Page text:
Property Taxes & The Texas Constitution

The Texas Constitution is one of the most critical documents in the state. It contains all the laws and rules that govern our lives here in Texas. You must follow specific rules if you want to avoid paying more than what is required. The property tax is collected by local governments and distributed throughout their communities.

Property taxes are a hot topic in Texas as the current system is deeply flawed. Even still, there are ways to ensure you’re paying your fair share of taxes while protecting your rights as a property owner. This article will explain how property taxes work in Texas and what you can do if you feel like your taxes are unfair or inaccurate.

The Texas Constitution Sets Out Five Basic Rules For Property Taxes In Our State

  1. Taxation must be equal and uniform. No single property or type of property should pay more than its fair share.
  2. Generally, all property must be taxed based on its current market value
  3. Each property in a county must have a single appraised value
  4. All property is taxable unless federal or state law exempts it from the tax
  5. Property owners have a right to reasonable notice of increases in their appraised property value

You Must Pay The Tax Even If You Disagree With The Tax Collector’s Appraisal

The tax collector will send you a notice that includes the amount, place, and time of payment. If you do not pay the delinquent taxes on time, the collector may issue an order to seize and sell your property. If you feel that your property was appraised incorrectly or have any other questions about your tax bill, contact your appraisal district (county). The staff at this office can help explain how to appeal the valuation placed on your property by the tax collector’s office.

The appraisal district is required by state law to determine the value of your property for ad valorem taxation. The law requires the appraisal district to do this for a single tax year.

State law also says that when determining property values, the appraisal district must follow specific rules and requirements outlined in Chapter 26 of the Texas Property Tax Code.

What Is The Role Of A Chief Appraiser?

The chief appraiser for each county is elected by the county commissioners’ court or appointed by the appraisal district board of directors. The chief appraiser is responsible for the appraisal district staff, budget, and policies. The chief appraiser also has the authority to hire and fire other appraisers. A chief appraiser’s term lasts four years, but their peers may re-elect them to the appraisal district board of directors.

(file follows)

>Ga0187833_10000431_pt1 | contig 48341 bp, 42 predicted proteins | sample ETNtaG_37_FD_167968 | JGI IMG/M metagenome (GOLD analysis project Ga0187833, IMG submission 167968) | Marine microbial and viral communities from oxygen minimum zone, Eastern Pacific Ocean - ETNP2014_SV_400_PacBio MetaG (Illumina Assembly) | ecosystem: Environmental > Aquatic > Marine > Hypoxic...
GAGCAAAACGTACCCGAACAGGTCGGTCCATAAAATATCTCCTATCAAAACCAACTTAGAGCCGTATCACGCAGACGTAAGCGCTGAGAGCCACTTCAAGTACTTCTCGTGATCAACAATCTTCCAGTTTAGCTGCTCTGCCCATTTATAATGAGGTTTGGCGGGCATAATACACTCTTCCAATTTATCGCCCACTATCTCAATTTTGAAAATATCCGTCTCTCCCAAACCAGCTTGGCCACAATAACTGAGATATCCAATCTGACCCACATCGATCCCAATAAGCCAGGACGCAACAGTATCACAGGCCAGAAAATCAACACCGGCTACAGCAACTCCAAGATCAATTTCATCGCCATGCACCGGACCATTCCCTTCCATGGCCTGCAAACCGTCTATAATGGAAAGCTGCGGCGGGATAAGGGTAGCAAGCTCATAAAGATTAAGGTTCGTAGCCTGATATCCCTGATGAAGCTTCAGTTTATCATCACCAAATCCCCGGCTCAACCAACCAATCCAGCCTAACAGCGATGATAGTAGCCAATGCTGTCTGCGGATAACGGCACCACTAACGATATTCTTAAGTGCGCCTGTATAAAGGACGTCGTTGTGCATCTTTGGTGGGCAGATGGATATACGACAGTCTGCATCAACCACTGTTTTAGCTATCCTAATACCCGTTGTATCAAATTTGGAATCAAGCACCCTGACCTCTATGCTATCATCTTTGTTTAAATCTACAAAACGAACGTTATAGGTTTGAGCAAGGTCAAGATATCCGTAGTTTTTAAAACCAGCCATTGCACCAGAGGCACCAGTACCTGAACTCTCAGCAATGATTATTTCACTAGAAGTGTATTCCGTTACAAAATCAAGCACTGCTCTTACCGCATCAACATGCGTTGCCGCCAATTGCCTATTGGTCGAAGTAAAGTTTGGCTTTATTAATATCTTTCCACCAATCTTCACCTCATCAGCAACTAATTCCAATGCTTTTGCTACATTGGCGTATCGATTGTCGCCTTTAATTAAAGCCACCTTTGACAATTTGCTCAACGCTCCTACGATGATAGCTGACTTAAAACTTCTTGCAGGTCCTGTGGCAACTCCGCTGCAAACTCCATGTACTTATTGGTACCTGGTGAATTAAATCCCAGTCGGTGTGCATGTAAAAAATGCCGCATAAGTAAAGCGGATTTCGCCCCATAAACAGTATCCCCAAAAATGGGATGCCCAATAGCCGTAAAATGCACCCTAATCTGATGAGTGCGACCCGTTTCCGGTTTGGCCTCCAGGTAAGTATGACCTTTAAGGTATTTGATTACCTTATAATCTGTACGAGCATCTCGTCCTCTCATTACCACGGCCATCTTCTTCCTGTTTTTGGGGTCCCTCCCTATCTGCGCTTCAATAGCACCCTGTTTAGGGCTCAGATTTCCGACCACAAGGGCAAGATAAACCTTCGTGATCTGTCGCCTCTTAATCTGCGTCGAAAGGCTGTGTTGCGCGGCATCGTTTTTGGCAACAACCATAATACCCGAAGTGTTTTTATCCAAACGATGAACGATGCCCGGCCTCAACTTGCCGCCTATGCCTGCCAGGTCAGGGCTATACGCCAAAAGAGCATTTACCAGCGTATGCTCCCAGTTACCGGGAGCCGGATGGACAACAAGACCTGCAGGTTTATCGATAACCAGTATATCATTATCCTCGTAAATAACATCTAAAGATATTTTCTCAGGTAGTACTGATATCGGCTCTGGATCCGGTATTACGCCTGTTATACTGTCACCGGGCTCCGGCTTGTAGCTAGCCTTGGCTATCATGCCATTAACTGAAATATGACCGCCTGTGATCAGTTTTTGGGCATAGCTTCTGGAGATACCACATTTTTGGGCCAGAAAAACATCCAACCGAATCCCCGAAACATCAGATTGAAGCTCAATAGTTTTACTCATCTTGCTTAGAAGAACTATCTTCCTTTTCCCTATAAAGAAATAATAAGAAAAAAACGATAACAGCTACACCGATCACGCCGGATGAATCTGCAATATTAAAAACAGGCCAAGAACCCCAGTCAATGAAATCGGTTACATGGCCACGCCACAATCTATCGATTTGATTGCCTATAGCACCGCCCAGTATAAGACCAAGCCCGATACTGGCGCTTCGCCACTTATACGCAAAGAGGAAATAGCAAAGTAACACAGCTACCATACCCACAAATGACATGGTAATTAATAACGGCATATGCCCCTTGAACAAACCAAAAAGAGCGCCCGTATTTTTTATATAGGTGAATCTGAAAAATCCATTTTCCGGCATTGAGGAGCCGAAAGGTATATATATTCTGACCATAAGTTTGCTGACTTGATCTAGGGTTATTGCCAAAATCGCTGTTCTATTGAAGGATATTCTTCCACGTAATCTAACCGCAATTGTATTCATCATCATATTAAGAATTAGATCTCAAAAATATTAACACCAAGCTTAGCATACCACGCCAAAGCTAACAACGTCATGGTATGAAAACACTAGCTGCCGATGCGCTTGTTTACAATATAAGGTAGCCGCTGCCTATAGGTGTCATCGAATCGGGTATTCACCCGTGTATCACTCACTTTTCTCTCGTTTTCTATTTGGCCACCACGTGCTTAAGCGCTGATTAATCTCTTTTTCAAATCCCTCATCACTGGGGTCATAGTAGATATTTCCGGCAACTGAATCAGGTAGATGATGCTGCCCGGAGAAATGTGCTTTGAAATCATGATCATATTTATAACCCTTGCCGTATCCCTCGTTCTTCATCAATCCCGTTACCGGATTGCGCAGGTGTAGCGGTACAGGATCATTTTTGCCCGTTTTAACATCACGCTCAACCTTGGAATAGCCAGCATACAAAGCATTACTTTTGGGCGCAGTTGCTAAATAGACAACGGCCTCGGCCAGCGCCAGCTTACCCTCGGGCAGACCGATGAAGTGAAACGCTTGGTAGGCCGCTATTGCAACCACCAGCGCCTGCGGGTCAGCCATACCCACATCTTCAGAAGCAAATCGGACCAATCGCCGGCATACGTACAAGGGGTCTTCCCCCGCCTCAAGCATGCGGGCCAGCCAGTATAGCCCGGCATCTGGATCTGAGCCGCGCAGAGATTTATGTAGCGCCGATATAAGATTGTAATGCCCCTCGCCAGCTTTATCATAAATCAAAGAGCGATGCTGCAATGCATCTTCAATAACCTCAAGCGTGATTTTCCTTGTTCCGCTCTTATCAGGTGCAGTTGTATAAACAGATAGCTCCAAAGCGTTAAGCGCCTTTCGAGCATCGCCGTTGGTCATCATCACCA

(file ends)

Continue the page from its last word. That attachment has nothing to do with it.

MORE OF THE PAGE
The Texas Constitution also allows counties to have a different position called an “assistant chief appraiser.” This role can be filled by anyone who meets specific qualifications. These assistants help with many tasks, too: they’re in charge of reviewing applications for new businesses; they manage records related to taxes owed; they represent the county at public hearings, etc.

Property owners are notified of their current value when they receive notice-of-appraised value in April. The appraisal district sends the Notice of Appraised Value to the owner, who will use it to determine what to pay in property taxes. The notice also goes to the tax collector and assessor. The chief appraiser will have copies of all notices sent out.

The appraisal district maintains records on all properties, including ownership and sales information, property characteristics and improvements, exemptions, inventories of business personal property, agricultural land uses, market values, and other data used to appraise the property.

Property owners are encouraged to check their property’s status at the appraisal district website. The appraisal district maintains records on all properties, including ownership and sales information, property characteristics and improvements, exemptions, inventories of business personal property, agricultural land uses, market values, and other data used to appraise the property. Property owners can also find out the date their home was last re-valued by searching through the appraisal district’s database on its website.

You Have Legal Rights Even When You Have To Pay Your Taxes

You can appeal your property value. If you feel like the appraised value of your property is too high, you’re entitled to request a lower assessment and receive it within 60 days.

You can appeal your taxes. If you think that all or part of the assessed value for your property should be taxed at a lower rate than what was initially set, then go ahead and file an appeal with the Texas Tax Appraisal District (TAAD) without any penalties before November 1st.

You may be able to get some tax relief even after filing an appeal if TAAD finds that there has been an error in assessing your home’s value or there has been a mistake in calculating how much tax needs to be paid on it.

Want To Save More on Property Taxes?

The Ray Tax Group is Texas’ Premiere Property Tax consulting firm. ​We are ready and willing to assist you with your Texas property tax matters, whether for your home or a portfolio of commercial properties. Thank you for considering us as your partner in reducing your property tax burden.

Contact us here to see how we can help you save.